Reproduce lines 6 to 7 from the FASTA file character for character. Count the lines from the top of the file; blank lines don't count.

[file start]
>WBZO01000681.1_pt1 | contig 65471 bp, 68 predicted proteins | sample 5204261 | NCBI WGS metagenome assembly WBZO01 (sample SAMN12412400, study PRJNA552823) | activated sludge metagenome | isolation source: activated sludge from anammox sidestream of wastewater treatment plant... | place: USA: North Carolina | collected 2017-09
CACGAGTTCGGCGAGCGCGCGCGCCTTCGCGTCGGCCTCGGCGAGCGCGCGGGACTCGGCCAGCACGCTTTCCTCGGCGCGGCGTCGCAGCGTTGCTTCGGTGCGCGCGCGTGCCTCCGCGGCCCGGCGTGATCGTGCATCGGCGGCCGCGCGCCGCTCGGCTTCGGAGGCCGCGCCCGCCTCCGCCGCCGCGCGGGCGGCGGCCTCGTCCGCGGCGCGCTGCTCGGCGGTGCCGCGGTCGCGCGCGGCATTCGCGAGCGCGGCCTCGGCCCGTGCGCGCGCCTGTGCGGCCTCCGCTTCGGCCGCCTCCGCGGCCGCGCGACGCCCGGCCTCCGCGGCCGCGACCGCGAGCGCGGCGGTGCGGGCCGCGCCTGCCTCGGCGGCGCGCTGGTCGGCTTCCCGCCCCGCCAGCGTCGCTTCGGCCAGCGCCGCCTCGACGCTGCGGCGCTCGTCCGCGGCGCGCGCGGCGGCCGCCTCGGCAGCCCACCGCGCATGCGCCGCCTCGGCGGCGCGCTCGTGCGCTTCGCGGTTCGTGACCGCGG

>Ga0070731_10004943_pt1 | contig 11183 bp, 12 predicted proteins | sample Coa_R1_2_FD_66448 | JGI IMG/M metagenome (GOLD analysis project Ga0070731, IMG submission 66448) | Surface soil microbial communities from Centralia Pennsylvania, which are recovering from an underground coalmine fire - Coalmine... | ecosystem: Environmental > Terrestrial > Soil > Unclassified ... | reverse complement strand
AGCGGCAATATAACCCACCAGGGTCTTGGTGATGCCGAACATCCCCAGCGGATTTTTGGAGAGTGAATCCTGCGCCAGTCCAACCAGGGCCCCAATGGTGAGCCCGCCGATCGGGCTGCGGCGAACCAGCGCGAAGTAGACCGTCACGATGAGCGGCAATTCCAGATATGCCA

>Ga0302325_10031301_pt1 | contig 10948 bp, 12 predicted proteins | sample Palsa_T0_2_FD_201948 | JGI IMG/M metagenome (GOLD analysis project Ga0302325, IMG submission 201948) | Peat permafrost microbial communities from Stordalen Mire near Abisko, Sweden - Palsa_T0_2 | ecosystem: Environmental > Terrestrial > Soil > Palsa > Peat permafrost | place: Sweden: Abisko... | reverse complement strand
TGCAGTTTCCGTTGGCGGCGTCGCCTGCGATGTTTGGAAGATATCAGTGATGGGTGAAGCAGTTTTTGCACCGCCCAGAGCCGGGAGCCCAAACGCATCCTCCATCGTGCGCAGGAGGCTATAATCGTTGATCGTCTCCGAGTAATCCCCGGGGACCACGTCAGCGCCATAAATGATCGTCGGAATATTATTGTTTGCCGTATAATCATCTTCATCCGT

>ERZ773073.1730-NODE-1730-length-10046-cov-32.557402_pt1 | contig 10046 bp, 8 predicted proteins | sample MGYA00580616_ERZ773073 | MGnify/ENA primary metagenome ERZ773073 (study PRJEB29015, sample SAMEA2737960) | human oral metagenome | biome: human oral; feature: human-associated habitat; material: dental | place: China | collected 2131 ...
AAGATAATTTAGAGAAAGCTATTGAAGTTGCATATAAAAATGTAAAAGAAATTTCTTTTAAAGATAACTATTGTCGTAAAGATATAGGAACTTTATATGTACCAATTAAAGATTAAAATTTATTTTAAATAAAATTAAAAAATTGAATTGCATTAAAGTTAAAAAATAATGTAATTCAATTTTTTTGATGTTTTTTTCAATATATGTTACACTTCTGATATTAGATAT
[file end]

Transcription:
TGCAGTTTCCGTTGGCGGCGTCGCCTGCGATGTTTGGAAGATATCAGTGATGGGTGAAGCAGTTTTTGCACCGCCCAGAGCCGGGAGCCCAAACGCATCCTCCATCGTGCGCAGGAGGCTATAATCGTTGATCGTCTCCGAGTAATCCCCGGGGACCACGTCAGCGCCATAAATGATCGTCGGAATATTATTGTTTGCCGTATAATCATCTTCATCCGT

>ERZ773073.1730-NODE-1730-length-10046-cov-32.557402_pt1 | contig 10046 bp, 8 predicted proteins | sample MGYA00580616_ERZ773073 | MGnify/ENA primary metagenome ERZ773073 (study PRJEB29015, sample SAMEA2737960) | human oral metagenome | biome: human oral; feature: human-associated habitat; material: dental | place: China | collected 2131 ...